In a week in which Congress appears ready to get down to work on several bills meant to ease workforce issues for struggling nursing homes, some elected leaders would rather create more busy work for some of the nation’s top senior care providers.

A group of five senators and representatives (four of them Democrats, alongside Independent Bernie Sanders) sent weekend missives to three executives, demanding they explain themselves for spending the profits they’ve earned.

This is clearly a publicity stunt by lawmakers who have been among the most vocal in demanding a new federal staffing minimum be established for the skilled nursing sector. Battered by colleagues who fear the predictions of closures by providers in their district are close to reality — not to mention, pleas from rural and cash-strapped nonprofit organizations — this quintet has picked three provider organizations to become the focus of their ire.

Too bad they missed the mark.

Sens. Sanders (VT), Elizabeth Warren (MA), Richard Blumenthal (CT) and Reps. Jan Schakowsky (IL) and Lloyd Doggett (TX) came for big names with what sure seems like a shortsighted sense of the business that they actually do.

One of the firms they’re leaning on? Brookdale Senior Living, one of the nation’s largest senior living providers, whose skilled nursing services represented just 2% of its offerings last year, according to McKnight’s Senior Living.

And there’s the Ensign Group, which is undoubtedly one of the country’s biggest nursing home owners and operators. That said, the company has built a reputation in the sector for investing in quality, training and recruiting leaders intending to stay in their markets and generally lifting the industry. As it has grown to 310 healthcare facilities, Ensign has often acquired nursing homes with low staffing and quality ratings, poured new resources into them and then pushed them to achieve more.

That means the company is rushing in where others slowly fade away, keeping doors open and serving residents who might otherwise lose access to care.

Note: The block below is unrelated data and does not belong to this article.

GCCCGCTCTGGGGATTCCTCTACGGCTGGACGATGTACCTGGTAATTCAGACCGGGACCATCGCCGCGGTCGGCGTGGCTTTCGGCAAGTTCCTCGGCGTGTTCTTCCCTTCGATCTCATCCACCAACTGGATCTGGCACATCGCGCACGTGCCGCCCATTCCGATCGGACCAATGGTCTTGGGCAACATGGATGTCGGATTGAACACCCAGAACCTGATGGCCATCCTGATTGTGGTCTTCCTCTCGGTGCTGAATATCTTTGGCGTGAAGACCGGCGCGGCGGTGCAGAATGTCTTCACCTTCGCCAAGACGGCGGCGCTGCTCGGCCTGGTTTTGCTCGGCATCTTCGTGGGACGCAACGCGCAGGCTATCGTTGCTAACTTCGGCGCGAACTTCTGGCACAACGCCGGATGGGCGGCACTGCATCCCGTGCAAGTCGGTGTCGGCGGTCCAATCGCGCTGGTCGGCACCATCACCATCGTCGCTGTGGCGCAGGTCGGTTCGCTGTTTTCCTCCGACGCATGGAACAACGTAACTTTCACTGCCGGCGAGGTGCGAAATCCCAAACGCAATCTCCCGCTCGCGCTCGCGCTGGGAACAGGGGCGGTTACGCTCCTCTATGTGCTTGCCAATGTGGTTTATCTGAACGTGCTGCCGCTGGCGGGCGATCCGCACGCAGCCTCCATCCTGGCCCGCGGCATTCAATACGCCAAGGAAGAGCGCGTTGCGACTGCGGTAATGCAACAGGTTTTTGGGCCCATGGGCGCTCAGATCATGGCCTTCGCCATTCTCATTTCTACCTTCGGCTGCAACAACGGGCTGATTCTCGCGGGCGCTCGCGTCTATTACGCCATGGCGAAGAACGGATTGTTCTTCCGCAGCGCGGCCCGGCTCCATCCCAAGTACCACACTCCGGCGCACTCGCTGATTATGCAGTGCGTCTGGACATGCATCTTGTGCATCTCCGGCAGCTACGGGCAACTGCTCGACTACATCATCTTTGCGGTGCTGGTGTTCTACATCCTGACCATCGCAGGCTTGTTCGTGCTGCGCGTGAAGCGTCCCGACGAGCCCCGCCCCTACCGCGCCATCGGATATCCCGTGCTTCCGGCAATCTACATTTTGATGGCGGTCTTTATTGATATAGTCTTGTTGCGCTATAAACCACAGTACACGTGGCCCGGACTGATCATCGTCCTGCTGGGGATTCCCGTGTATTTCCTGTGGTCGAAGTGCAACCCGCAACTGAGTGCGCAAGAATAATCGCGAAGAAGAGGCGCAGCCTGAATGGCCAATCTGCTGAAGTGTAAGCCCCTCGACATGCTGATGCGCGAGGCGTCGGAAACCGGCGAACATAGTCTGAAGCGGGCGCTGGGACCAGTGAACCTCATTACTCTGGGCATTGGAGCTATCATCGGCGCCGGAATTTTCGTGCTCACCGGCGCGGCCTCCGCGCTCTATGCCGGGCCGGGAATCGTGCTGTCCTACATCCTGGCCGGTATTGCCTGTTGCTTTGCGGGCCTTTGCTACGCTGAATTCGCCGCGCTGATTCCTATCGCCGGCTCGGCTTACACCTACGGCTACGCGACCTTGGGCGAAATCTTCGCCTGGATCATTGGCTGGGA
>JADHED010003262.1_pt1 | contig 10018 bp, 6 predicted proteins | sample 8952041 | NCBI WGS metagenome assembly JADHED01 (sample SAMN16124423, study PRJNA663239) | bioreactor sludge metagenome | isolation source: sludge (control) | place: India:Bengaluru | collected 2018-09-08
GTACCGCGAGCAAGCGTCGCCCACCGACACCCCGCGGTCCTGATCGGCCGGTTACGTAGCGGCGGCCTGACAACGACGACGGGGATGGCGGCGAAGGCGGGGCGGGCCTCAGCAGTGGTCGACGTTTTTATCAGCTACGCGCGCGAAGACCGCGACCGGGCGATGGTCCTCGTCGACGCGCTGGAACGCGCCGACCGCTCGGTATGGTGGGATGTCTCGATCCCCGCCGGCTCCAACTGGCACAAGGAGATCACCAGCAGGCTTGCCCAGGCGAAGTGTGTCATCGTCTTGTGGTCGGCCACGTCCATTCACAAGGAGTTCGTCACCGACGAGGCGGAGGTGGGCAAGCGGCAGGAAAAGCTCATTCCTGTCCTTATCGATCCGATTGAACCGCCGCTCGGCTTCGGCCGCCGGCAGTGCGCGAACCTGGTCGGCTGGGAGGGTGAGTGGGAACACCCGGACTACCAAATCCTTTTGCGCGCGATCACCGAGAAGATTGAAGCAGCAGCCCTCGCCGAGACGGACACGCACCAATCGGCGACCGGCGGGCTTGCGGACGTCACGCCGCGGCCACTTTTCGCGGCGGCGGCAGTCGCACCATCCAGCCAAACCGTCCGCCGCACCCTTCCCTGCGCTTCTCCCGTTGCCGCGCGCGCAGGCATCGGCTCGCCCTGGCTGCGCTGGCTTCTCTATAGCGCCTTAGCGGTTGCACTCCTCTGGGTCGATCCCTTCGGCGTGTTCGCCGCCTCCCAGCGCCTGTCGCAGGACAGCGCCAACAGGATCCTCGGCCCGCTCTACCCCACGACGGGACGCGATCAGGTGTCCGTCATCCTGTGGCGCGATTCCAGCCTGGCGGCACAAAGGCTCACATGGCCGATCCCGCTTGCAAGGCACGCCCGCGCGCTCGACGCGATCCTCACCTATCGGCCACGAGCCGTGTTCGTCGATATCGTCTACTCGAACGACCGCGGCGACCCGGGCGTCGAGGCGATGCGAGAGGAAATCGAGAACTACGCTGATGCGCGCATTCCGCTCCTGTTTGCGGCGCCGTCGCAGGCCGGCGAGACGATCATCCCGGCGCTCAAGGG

But the letter-writing members of Congress didn’t ask any questions about how much firms like Brookdale, Ensign and fellow target National HealthCare Corp. have increased their spending on staffing and retention efforts over the last four years (only what certain employees are making now).

It’s easier to focus on metrics that make it look like a bad or dishonest business decision to remain profitable.

They slam the amounts the companies, all publicly traded, are paying for executive compensation, bonuses, salaries, stock buybacks and dividends. They seek to weaponize this publicly available data, a tactic that is at odds with the Biden administration’s push to increase transparency and oversight in the skilled nursing sector. Campaigns like these sure won’t make entice others to go public, knowing they’ll have to share their books with investors and financial regulators and still come up with more for overzealous legislators.

Those same lawmakers allege that the companies are telling two stories when they say complying with the new 3.48-hour direct care requirement and a 24/7 RN rule is impossible AND still report quarterly profits. But that’s a gross oversimplification of a complex issue, and they know it.

Provider after provider has told the Centers for Medicare & Medicaid Services that they have increased pay, made jobs more flexible and otherwise bent over backward to attract nursing staff. But there are few candidates for permanent jobs. That means meeting new staffing standards will almost certainly require the use of more and more expensive agency nurses, pushing up costs to the Medicare and Medicaid systems, driving down quality and, sure, cutting into profits too. 

But no one in this pen pal group wants to listen to those arguments.

They’d rather distract and peddle in hypocrisy.

Case in point: The lawmakers had the audacity to demand information on how much of their profits these companies have spent on advocacy efforts opposing the staffing rule. Let’s hope they have asked the same of the SEIU, which takes its funding straight from the pockets of the frontline workers the letter writers claim to protect.

Kimberly Marselas is senior editor of McKnight’s Long-Term Care News.

Opinions expressed in McKnight’s Long-Term Care News columns are not necessarily those of McKnight’s.